Take Five – Paul Desmond Licks For Guitar

Take Five is a classic jazz standard that many guitarists learn at one time or another in their development. But, while it can seem like a straight-forward progression that only uses two chords, creating a memorable solo over this tune is tougher than it seems. 

To help you solo over Take Five, and learn more about the soloing techniques of one of jazz’s greatest improvisers, here are five classic Paul Desmond licks that you can add to your repertoire.

Not only will these lines help you navigate the Take Five chords, but you will also get into the mind of a jazz sax legend at the same time.

Each lick is broken down so you can understand the material behind the lick, allowing you to add these lines to your vocabulary and increase your understanding of jazz improvisation at the same time.

Dave Brubeck - Take Five


Take Five Scales

All licks in this lesson use the same guitar scale, Eb Dorian.

The Eb Dorian scale comes from the parent key of Db major, as Dorian is the second mode of Db.

This means that when you play Eb Dorian, you are playing all the notes of the Db major scale, but starting from Eb rather than Db.

Here’s how that looks on paper:


Db Major Scale Db Eb F Gb Ab Bb C
1 2 3 4 5 6 7
Eb Dorian Scale Eb F Gb Ab Bb C Db
1 2 b3 4 5 6 b7



Here are two fingerings for Eb Dorian that you can learn on the guitar, one from the 6th string root and one from the 5th string root:


Eb Dorian Scale 1


Eb Dorian Scale 2


Take 5 Lick 1 [starts at 1:05 in the video]

The first lick features a few nice leaps, such as the Bb to Eb in the first bar, as well as Paul Desmond’s characteristic use of space in the line.

This use of space is a part of the “Cool Jazz” sound that Desmond was famous for, and it helped define his voice on the instrument.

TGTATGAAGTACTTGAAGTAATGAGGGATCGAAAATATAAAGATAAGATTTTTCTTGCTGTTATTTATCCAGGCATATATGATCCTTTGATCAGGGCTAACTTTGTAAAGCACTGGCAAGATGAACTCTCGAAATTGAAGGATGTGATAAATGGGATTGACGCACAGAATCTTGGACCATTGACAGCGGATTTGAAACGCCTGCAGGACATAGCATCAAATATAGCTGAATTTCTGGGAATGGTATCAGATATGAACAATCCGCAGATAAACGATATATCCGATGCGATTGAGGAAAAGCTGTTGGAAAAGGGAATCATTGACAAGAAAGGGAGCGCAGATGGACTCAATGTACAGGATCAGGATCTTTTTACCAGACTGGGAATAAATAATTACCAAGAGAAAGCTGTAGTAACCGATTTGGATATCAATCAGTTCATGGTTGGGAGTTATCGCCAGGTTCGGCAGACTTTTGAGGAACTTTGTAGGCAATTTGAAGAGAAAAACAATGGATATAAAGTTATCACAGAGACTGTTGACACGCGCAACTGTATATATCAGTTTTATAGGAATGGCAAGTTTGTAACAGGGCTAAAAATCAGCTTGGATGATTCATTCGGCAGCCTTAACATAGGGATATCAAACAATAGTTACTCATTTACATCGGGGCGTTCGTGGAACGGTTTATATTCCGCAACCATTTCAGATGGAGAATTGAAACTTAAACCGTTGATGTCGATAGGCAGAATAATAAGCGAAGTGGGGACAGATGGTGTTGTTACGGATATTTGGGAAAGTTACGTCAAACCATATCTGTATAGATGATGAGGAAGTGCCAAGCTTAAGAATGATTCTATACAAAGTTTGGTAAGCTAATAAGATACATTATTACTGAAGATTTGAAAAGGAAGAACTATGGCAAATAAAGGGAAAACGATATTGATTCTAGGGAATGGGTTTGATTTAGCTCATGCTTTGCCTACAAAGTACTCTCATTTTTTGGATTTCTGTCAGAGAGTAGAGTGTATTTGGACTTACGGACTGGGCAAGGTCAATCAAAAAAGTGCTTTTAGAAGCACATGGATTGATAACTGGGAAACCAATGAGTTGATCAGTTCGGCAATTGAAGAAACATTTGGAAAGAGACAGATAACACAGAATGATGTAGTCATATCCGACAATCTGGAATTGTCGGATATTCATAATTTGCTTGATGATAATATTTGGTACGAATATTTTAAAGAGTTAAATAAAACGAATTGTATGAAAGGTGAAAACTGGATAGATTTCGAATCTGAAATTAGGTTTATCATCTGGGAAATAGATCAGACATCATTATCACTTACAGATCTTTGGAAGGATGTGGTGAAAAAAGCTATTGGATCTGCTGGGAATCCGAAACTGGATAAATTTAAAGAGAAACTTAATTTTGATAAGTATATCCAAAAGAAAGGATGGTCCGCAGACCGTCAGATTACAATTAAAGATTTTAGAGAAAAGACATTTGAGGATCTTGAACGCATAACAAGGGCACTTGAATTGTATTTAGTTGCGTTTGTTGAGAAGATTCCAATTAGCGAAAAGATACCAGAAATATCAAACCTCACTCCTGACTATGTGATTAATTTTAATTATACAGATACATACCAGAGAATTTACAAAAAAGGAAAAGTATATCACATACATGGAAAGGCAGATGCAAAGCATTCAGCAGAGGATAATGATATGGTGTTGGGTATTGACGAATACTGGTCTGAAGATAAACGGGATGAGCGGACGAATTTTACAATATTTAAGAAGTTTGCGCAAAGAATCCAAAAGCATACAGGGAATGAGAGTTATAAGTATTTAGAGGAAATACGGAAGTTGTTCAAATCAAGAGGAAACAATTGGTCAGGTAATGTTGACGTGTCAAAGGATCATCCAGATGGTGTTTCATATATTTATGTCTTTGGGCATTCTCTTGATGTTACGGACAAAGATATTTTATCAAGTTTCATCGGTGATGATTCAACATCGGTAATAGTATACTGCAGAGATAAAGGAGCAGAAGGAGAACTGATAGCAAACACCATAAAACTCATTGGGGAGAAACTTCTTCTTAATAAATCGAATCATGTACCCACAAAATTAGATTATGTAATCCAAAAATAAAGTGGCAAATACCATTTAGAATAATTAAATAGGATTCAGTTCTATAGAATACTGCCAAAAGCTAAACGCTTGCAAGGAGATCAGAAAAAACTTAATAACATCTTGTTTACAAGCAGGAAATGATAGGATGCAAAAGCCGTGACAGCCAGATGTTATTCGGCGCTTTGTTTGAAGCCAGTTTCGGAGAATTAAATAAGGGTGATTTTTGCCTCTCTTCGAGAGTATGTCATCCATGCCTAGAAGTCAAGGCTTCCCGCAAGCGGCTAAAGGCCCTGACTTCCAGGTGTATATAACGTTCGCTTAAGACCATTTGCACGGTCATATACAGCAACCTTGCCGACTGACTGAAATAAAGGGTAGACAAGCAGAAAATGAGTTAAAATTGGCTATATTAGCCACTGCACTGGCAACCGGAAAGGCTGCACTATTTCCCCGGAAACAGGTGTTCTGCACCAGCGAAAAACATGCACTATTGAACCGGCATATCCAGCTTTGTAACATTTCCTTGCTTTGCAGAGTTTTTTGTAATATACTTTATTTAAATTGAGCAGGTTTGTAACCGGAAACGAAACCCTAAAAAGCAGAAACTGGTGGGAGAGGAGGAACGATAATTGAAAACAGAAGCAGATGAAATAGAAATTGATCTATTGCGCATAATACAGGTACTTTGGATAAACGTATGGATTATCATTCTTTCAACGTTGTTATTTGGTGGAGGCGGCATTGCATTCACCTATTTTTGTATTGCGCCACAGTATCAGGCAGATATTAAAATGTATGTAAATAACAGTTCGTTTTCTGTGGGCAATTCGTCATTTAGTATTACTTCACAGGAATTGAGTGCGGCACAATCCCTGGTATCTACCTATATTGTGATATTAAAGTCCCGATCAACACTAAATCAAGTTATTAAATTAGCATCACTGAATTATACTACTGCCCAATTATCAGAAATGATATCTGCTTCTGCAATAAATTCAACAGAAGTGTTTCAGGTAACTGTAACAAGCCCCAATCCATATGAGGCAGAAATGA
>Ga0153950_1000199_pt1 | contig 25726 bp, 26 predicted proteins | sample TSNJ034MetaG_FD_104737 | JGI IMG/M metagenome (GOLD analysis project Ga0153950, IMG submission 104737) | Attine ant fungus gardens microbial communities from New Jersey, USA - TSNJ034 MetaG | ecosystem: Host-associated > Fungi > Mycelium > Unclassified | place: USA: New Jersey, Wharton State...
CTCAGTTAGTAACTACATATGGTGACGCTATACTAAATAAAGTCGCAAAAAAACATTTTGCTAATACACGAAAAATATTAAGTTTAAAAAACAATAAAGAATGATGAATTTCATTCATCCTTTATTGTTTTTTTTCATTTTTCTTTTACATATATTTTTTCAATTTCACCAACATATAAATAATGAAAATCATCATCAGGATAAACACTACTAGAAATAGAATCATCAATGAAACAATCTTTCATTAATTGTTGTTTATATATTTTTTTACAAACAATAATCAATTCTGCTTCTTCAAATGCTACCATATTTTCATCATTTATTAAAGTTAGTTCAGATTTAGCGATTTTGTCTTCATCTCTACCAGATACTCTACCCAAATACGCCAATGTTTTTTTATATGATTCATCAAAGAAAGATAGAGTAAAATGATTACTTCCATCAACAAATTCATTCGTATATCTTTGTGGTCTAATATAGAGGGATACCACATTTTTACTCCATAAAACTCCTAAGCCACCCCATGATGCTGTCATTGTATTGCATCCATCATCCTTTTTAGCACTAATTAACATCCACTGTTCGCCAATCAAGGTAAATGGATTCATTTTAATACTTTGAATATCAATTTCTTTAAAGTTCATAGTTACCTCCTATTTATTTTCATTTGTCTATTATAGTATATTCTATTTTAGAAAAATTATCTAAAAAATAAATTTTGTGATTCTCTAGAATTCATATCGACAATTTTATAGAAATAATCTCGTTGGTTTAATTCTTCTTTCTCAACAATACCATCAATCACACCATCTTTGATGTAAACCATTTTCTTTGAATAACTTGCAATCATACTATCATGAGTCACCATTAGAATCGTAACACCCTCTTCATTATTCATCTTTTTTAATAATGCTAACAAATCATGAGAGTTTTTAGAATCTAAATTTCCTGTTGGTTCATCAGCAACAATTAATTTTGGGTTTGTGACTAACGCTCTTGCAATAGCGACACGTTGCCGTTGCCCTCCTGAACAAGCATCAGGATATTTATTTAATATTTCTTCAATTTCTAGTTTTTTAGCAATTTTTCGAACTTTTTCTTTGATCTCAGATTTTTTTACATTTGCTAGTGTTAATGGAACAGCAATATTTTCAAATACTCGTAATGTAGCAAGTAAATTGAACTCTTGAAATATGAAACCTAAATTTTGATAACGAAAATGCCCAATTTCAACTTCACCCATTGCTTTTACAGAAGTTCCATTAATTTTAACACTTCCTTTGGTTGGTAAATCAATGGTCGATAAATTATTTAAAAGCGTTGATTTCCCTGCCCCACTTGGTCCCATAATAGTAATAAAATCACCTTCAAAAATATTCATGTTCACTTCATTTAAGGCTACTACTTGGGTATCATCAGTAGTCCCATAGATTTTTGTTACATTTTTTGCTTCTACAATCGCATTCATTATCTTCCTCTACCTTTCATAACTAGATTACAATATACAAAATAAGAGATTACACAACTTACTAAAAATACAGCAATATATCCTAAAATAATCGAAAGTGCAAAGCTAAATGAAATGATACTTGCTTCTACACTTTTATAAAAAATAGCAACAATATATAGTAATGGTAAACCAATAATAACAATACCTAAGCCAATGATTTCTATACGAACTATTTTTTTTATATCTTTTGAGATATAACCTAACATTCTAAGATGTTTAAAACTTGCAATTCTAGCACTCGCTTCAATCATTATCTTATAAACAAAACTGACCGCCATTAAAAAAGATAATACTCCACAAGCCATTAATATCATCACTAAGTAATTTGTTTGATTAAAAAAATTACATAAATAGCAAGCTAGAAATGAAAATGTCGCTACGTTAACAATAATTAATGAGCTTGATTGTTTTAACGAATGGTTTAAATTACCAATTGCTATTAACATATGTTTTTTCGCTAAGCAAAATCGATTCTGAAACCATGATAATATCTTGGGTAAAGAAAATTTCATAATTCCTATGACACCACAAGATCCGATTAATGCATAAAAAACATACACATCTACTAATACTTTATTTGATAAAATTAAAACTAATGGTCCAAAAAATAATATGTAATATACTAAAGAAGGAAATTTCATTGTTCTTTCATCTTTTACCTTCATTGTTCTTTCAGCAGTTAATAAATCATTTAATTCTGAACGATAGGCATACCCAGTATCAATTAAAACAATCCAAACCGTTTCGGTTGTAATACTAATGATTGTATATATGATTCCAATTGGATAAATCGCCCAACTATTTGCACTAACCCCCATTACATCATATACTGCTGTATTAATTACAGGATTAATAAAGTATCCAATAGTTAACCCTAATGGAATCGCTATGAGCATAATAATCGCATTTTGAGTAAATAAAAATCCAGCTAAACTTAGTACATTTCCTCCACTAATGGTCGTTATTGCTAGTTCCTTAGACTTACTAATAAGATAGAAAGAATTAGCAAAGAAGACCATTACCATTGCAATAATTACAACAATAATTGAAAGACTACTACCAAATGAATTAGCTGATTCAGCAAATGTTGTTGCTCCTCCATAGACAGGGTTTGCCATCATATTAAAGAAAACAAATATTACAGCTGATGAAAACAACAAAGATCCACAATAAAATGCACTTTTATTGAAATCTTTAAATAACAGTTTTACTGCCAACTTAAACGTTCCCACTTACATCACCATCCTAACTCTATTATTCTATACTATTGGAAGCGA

Take 5 Paul Desmond Lick 1


Take 5 Lick 2 [starts at 1:12 in the video]

In this Paul Desmond lick, you’ll see a line played in both bars, with a different ending for that lick in each measure.

This is a common jazz phrasing technique found in the solos of many great players, most notably Wes Montgomery on the guitar.

Here, you play the same phrase in the first half of both bars but then resolve that phrase differently in each bar.

This allows you to use the same line in two measures and not sound repetitive, it’s about developing the idea rather than repeating it exactly.



Take 5 Paul Desmond Lick 2


Take 5 Lick 3 [starts at 1:26 in the video]

In this lick, you’ll notice the use of the Ab triad over Ebm in the second measure.

When playing over minor or m7 chords, such as Ebm in this tune, you can use the related V or V7 chord to create color in your lines.

This means that if you are in the key of Db major, the iim chord is Ebm and the V chord is Ab.

By playing the V chord over the iim chord, you highlight the 11, 13, and root notes of the underlying chord.

This is a cool way to spice up your lines without doing anything more complicated than playing a diatonic triad in your lines.



Take 5 Paul Desmond Lick 3


Take 5 Lick 4 [starts at 1:34 in the video]

This is a “slow burner” lick, one that starts of slow and then picks up the pace as you move through the five-bar phrase.

By approaching the line this way, Desmond used space in the beginning, with fewer notes, as he builds intensity and increases the note volume by the end of the line.

When soloing over longer phrases, such as this five-bar line, try working your solos in this fashion.

Starting slow and building momentum is not only an effective way to mix up your phrasing, but it will also create energy and forward motion in your lines at the same time.



Take 5 Paul Desmond Lick 4


Take 5 Lick 5 [starts at 1:41 in the video]

In this final lick, you see another example of Desmond starting each bar with the same material, while the second half of the bar end differently each time.

As you can see, in this phrase he does this over a four-bar span, much longer than the examples you saw previously.